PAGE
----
Rini: Interesting, certainly non-wikipedic. You said that you had stopped reading altogether when you were writing this book. How necessary was it to stop reading?

Zahir: Very much. In the early days of the writing of this book, I did not feel the need to cut myself off. As a result, my writing was very distracted when I later read it. I realized, when I had to sit down and re-write those 80 odd pages, that I was getting far too trivial than what I set out initially. We are impacted by things around us and it is almost natural for us to derive inspiration from whatever we see and experience. Writing a book meant swimming to the depths of characters and a relentless search for diamond in a gold mine. Unfortunately, all these things don't happen in the real world, regularly.

Rini: Diamond in a gold mine! (laughs)
Your Wikipedia page says you were a blogger prior to the release of this book. Did the success of your blog made you get into writing a book?

Zahir: Well, my blog wasn't even a hit to be honest. There were people who read it but the number was very limited. Like many other bloggers, I too faced a problem of viewership. I changed the design of my blog, I started reading many other blogs to establish links but after a point of time, it became too cumbersome to spend so much effort into selling yourself. There were only some countable people, on and off the blogging world who went all out with me to envisage this dream. Their expectations kept me going.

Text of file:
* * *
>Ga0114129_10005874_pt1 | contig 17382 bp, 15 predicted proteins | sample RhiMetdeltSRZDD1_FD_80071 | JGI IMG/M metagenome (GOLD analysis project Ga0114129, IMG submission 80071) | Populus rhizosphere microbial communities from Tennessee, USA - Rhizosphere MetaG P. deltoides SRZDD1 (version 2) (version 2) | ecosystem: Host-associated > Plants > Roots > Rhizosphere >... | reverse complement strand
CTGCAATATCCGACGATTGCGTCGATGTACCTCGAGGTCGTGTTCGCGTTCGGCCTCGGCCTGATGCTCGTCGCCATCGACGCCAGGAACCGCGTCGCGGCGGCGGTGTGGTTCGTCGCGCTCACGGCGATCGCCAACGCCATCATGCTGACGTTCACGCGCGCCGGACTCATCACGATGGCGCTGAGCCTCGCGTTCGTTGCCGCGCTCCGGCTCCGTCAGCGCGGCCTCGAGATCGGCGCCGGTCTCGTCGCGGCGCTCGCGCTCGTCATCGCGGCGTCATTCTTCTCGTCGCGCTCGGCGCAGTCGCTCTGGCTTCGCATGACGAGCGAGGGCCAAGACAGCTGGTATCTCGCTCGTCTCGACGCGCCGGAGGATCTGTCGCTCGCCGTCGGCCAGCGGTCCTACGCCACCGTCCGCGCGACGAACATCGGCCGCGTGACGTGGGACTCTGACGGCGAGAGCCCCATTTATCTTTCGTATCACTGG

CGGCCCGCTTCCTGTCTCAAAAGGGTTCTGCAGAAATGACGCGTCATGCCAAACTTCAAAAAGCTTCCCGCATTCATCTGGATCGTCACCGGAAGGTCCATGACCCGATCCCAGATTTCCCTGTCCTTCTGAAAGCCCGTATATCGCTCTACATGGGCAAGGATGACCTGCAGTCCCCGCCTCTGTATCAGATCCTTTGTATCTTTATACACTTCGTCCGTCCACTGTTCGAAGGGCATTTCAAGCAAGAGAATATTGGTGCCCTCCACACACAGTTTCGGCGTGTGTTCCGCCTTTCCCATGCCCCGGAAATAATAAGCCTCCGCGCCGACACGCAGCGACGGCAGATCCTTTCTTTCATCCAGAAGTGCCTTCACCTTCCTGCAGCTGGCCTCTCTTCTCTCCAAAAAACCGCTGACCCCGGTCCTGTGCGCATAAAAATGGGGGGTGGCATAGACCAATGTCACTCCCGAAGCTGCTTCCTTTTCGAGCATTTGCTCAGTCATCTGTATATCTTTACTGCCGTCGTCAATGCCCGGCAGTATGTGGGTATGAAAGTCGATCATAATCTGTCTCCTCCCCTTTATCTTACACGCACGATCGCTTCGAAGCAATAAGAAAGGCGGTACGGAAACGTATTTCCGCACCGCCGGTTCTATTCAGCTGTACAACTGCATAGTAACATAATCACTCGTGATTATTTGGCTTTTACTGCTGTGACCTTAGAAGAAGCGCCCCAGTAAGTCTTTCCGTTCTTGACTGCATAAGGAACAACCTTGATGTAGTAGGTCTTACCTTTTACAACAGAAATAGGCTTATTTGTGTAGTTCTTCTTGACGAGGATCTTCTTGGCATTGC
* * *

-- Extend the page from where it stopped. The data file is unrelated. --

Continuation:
to be continued..


A trek inhibited. Prophecy of a landslide owing to disheveling rain. The group was receding in a hope that they be swift enough to escape in time.

En route the narrow passage downhill, slipped she, to what could've been a final fall when he caught her hand...

...to an escapade, a trek and a journey.

Black and White Diaries

This post has been published by me as a part of the Blog-a-Ton 42; the forty-second edition of the online marathon of Bloggers; where we decide and we write. To be part of the next edition, visit and start following Blog-a-Ton. The theme for the month is "COLOR"
An artist less recognized, a child less loved, a friend less cared for, Vyom was everything you won't want to be. At 24, he was still in the third year of his engineering. His seniors who were once his batch mates used to make fun of him saying that he has been wearing the same clothes since his first year. He did not have enough dough. Perhaps he never got pocket money from his parents. He didn't use to mingle much. He never ragged juniors when all his batch mates derived pleasure out of it.

When I entered college, he was my senior. He had a raw appeal on his face and his ear-to-ear smile was childlike. It was through a mutual friend of ours that we got introduced. Slowly, I got to know Vyom better. He would talk a lot on messengers but generally lived a low profile routine in a place where everyone owned a kingdom of their own.